Missed Opportunities for the Rental Industry

Nov. 1, 2010
The horrible recession that hopefully we're beginning to climb out of may go down in the history of the rental industry as one of missed opportunities.

The horrible recession that hopefully we're beginning to climb out of may go down in the history of the rental industry as one of missed opportunities. While rental people were more likely to mourn the lack of opportunity, when the phone wasn't ringing and regular rental customers lacked work, it was also a time when rental companies might have increased their long-term market share by showing contractors the value of their services.

True, a lot of contractors never called or responded to the efforts of rental company account reps because they didn't have much work. That much is pretty obvious, especially during a period when rental rates — when compared with cost of equipment — probably reached historic lows. But recessions also, historically, are good opportunities to increase rental penetration because construction companies were also faced with severe financial pressures and were reluctant to risk significant capital expenditures. Therefore they should have increased rental as a percentage of equipment used.

But, at least from everything I've heard, this did not occur and rental companies may have missed some great opportunities to broaden their penetration. If you take a look at our cover story on United Rentals this month, you'll get a couple of clues as to why this didn't take place.

In a survey of rental customers — both United Rentals' own customers and customers of its competition — one of the main qualities rental companies said they wanted from rental companies was reliable on-time delivery, and the responses of those surveyed clearly indicated they were not getting it. Respondents told United Rentals they would typically ask for 7 a.m. delivery — not just of United but of whoever their rental provider was — because they figured if they asked for it to be delivered before 7, they'd get it by noon, which is when they really needed it.

I was unpleasantly surprised to hear this response, which didn't come from just one customer. That speaks to a pretty poor record of reliability. We all know how annoying it is when we book a visit from a plumber or a service technician from our local cable television provider, or phone company, or gas company, and the best they can tell us is “between 7 a.m. and 1 p.m.” Personally, that amazes me when I get that kind of time estimation. Yes, I understand that they can't definitively say how long each service call on the schedule will take, but is that the best they can do? Can't they say “you're third on the list, we expect it will be between 9 and 10” rather than an obnoxious six-hour window?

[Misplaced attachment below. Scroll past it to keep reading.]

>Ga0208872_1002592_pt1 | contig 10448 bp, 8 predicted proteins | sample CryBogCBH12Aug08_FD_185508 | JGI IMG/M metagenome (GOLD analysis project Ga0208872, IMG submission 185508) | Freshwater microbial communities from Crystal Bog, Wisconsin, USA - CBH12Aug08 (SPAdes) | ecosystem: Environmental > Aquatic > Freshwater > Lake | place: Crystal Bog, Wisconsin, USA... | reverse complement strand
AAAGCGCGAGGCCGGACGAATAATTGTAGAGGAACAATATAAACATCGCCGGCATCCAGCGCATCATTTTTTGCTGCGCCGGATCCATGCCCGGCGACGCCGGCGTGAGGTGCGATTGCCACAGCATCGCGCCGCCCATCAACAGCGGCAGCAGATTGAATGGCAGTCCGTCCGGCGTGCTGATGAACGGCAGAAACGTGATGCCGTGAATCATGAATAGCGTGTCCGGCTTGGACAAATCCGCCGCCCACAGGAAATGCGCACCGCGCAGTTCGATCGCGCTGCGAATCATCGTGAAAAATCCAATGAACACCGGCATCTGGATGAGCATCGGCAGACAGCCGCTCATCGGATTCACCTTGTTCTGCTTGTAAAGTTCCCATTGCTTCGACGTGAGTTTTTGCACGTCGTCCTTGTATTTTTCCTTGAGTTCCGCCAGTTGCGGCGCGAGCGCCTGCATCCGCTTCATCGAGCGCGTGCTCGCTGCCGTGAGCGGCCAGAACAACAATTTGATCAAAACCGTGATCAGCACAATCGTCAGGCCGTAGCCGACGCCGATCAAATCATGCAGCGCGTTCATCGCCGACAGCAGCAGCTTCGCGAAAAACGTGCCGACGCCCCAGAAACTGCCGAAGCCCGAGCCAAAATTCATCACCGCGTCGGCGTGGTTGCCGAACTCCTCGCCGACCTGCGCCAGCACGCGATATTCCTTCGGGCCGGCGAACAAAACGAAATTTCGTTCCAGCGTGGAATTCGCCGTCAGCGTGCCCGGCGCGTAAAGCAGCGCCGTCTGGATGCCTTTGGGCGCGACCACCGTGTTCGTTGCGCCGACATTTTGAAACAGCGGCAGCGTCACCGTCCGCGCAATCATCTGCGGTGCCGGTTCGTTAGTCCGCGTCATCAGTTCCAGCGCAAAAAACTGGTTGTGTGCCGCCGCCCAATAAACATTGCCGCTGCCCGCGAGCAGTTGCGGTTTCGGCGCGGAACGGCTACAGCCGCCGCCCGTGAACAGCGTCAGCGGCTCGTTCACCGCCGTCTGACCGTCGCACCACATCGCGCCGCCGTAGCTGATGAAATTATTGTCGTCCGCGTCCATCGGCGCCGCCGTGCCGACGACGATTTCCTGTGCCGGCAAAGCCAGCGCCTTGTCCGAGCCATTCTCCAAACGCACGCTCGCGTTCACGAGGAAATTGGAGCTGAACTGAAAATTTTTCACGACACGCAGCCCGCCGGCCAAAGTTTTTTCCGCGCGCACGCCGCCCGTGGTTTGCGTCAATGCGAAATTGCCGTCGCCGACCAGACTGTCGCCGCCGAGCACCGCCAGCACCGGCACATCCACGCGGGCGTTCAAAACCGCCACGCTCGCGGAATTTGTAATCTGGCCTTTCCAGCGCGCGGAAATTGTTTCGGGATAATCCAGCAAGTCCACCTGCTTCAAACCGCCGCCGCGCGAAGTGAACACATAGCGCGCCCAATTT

Apparently the rental industry isn't doing a whole lot better than that. What many of those survey respondents said was they can accept that time quotes can be inexact. They understand traffic can be a factor, especially in a big city, and that certain drop-offs might take more time than others. Is it so difficult to say “between 10 and 10:30” and then if you're running late, give them a call and tell them “we're running a bit behind schedule, we think we'll arrive shortly after 11?” Most customers won't mind that as much as they mind not knowing when you'll really show up, or that they have to tell you they want it five hours before they really need it.

Lack of punctuality in service calls; lack of prompt delivery and pickup, and the communication that could lessen the impact; lack of security of supply; inconsistent rate structures; slow response to breakdowns — all of these are signs of a lack of professionalism. While our industry is significantly more professional than it was 10 or 15 years ago, we still have a long way to go for many potential customers to really trust our services. We need better technology, better information systems, far greater consistency of performance.

And rental companies need to keep accurate records of their performance. United Rentals is one of a number of companies that measures itself on how much time it takes to get a machine back up and running after a breakdown, or how close to on-time its deliveries are, how quickly it picks up a machine that is reported off-rent, and other areas.

By keeping these records you accomplish several things. First of all, you can show your customers what your performance is and the fact that you're charting those metrics is an indication you are striving for constant improvement. Second, use those metrics to analyze your own performance. You may be as good as you think you are, but then again you may not be and here's your chance to analyze why.

Anything less is a missed opportunity.